by Paris T and Truong Thi Ngoc Chi (2005). Gender and Technology Development Vol 9.No.2, Sage Publications, New Delhi, India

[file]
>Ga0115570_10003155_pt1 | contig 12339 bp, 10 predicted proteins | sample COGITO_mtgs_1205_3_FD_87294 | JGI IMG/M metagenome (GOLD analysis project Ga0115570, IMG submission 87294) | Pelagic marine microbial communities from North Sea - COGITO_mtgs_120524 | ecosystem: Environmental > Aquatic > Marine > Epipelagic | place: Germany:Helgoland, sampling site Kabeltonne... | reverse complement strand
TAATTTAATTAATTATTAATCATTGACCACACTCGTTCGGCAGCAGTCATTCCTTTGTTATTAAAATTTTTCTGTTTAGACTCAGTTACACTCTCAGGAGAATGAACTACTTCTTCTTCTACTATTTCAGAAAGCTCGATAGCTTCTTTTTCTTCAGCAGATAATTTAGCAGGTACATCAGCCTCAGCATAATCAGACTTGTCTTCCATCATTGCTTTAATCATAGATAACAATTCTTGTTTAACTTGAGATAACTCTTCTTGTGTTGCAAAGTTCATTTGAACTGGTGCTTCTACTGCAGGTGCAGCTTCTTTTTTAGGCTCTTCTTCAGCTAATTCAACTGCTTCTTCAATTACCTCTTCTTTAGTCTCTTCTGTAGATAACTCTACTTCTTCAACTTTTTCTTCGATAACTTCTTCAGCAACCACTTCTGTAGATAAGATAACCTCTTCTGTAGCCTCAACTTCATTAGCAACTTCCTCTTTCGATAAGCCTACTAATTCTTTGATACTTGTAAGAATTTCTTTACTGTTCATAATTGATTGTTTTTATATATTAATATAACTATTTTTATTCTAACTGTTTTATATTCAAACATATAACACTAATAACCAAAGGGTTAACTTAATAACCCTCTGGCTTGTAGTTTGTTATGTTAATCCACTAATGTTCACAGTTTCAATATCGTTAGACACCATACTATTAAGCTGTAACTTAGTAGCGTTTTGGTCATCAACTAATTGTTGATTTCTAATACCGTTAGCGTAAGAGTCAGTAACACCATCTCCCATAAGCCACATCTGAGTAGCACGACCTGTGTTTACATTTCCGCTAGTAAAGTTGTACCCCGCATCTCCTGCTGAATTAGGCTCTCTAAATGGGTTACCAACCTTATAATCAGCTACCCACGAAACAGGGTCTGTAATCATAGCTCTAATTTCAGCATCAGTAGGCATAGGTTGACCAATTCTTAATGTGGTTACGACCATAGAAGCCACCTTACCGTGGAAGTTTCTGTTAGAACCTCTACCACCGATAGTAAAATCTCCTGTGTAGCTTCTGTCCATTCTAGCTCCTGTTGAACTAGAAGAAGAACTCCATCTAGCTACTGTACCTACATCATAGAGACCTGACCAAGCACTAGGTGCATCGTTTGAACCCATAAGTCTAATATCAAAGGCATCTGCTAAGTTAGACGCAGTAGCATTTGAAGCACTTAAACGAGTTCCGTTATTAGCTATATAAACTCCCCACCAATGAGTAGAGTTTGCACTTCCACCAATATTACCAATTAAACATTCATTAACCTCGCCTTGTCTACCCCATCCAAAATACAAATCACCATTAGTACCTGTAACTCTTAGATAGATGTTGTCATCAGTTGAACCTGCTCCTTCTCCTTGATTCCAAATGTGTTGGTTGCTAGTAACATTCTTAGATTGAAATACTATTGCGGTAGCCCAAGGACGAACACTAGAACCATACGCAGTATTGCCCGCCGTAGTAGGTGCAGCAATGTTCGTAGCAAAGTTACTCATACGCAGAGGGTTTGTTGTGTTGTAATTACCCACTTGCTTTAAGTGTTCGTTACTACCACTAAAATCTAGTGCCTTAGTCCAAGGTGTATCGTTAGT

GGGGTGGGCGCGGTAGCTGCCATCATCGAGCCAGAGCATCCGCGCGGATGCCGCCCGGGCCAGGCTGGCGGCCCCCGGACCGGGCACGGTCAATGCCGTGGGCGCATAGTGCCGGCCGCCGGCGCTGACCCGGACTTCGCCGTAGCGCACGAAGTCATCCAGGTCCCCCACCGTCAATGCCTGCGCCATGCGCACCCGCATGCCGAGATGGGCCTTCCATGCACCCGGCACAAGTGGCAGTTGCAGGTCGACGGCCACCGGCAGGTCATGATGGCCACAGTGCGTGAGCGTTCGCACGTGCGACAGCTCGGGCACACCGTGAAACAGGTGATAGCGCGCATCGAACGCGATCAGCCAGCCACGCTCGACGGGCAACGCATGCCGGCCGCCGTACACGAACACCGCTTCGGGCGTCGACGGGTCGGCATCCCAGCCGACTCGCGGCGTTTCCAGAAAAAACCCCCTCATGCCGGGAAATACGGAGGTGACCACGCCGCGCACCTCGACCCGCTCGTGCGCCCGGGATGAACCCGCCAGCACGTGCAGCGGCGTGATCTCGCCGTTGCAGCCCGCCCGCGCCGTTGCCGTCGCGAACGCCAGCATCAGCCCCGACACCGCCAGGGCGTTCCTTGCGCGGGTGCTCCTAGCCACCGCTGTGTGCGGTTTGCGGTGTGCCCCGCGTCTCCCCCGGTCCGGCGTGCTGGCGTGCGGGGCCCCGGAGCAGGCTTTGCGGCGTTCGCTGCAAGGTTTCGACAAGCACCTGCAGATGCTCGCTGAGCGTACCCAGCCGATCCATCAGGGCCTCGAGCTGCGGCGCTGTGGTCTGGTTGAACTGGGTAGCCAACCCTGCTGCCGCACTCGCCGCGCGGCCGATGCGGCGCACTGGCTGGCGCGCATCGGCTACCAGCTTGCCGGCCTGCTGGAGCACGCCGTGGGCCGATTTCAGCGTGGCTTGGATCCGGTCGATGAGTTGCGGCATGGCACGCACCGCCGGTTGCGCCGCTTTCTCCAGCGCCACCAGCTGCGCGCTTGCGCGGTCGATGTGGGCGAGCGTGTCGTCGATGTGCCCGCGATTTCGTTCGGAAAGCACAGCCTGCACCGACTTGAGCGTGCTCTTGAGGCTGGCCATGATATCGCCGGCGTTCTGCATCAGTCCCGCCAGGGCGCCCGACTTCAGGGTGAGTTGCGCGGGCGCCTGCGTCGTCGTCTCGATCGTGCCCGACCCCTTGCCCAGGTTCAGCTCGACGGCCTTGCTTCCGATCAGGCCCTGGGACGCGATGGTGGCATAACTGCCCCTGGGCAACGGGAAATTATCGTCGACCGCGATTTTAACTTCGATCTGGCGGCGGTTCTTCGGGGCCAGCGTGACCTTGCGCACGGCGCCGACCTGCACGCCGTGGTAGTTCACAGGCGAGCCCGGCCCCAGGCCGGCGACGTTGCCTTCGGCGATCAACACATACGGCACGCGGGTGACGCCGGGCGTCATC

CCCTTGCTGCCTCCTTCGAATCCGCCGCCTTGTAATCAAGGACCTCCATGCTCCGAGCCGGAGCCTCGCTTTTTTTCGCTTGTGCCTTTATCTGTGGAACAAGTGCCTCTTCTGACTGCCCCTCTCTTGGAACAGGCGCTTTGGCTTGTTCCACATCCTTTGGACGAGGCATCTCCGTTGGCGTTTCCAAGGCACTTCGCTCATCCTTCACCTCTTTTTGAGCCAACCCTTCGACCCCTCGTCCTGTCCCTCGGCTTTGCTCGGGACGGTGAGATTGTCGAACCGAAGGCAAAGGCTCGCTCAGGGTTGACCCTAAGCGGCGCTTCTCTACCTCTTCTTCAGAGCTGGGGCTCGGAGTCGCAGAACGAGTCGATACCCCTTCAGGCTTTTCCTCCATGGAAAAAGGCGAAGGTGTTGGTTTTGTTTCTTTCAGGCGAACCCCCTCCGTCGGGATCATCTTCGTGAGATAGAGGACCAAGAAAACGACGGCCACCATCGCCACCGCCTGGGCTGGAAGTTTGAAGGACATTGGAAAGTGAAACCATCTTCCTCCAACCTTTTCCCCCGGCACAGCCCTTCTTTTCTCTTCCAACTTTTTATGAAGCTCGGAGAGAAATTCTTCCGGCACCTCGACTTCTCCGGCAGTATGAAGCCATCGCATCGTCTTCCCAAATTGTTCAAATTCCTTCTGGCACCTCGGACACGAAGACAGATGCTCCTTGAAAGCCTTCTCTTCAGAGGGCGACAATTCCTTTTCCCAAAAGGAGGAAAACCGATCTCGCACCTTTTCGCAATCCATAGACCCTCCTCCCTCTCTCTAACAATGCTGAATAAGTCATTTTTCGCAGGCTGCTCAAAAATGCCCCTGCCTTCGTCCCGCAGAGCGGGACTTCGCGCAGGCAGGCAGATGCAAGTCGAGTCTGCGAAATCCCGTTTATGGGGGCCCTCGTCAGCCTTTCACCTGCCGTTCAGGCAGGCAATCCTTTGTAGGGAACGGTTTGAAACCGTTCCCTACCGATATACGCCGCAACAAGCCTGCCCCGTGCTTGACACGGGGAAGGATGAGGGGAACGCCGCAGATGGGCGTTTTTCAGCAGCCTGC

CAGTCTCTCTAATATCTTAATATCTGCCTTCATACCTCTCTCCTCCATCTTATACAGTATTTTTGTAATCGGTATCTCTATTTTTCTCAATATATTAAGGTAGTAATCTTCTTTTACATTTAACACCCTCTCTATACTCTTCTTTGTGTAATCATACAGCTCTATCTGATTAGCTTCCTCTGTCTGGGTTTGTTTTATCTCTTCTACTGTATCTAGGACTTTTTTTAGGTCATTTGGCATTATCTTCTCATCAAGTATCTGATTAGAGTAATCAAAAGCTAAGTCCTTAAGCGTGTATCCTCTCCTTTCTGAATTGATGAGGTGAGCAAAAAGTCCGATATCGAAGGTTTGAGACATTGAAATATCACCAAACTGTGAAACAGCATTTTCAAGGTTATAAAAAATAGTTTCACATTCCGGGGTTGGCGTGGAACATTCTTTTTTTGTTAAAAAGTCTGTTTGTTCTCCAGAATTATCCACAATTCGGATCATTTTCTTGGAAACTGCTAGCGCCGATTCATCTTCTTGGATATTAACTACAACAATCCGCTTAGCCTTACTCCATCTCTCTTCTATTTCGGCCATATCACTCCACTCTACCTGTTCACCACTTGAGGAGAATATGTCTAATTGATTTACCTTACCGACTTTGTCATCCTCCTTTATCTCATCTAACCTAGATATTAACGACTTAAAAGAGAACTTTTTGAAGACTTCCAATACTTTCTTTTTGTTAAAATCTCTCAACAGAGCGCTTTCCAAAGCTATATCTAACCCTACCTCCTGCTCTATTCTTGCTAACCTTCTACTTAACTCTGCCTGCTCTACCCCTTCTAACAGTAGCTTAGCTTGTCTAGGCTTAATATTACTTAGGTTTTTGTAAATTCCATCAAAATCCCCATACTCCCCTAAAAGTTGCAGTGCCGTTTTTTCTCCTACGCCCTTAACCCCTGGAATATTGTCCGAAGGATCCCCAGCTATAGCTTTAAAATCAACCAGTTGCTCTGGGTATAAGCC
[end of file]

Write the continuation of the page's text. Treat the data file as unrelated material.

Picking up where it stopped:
The promotion of plastic row/drum seeder technology is on the increase in Vietnam, particularly in the southern part of the country, and in other Southeast Asian countries due to its advantages over the traditional transplanting or broadcast method of rice production. Realizing a need to understand the factors contributing to its adoption, and its impact on rice farming households and on different categories of women, a study was conducted in the Thoi Lai commune of Cantho Province in the Mekong Delta in southern Vietnam with higher adoption rate of row seeders. Seventy–eight and 41 couples from adopter and non–adopter farming households were interviewed separately. Focused interviews were carried out with three categories of women: landless, poor and better–off. Progressive farmers who had more frequent contact with extension workers, who had better–educated wives and who used low seed rates were more likely to adopt row seeders. More than half of the poor women from farming households who worked as wage laborers in hand–weeding and gap–filling were displaced by this new technology. The poor and landless women fare the worst due to lack of alternative job opportunities and increases in debts. In order to mitigate the anticipated negative impact of row seeders on poor women, extension agencies and non–governmental organizations should facilitate the formation of women’s groups and cooperatives, thereby enabling them to have access to and control of this equipment, and provide custom services to other farmers.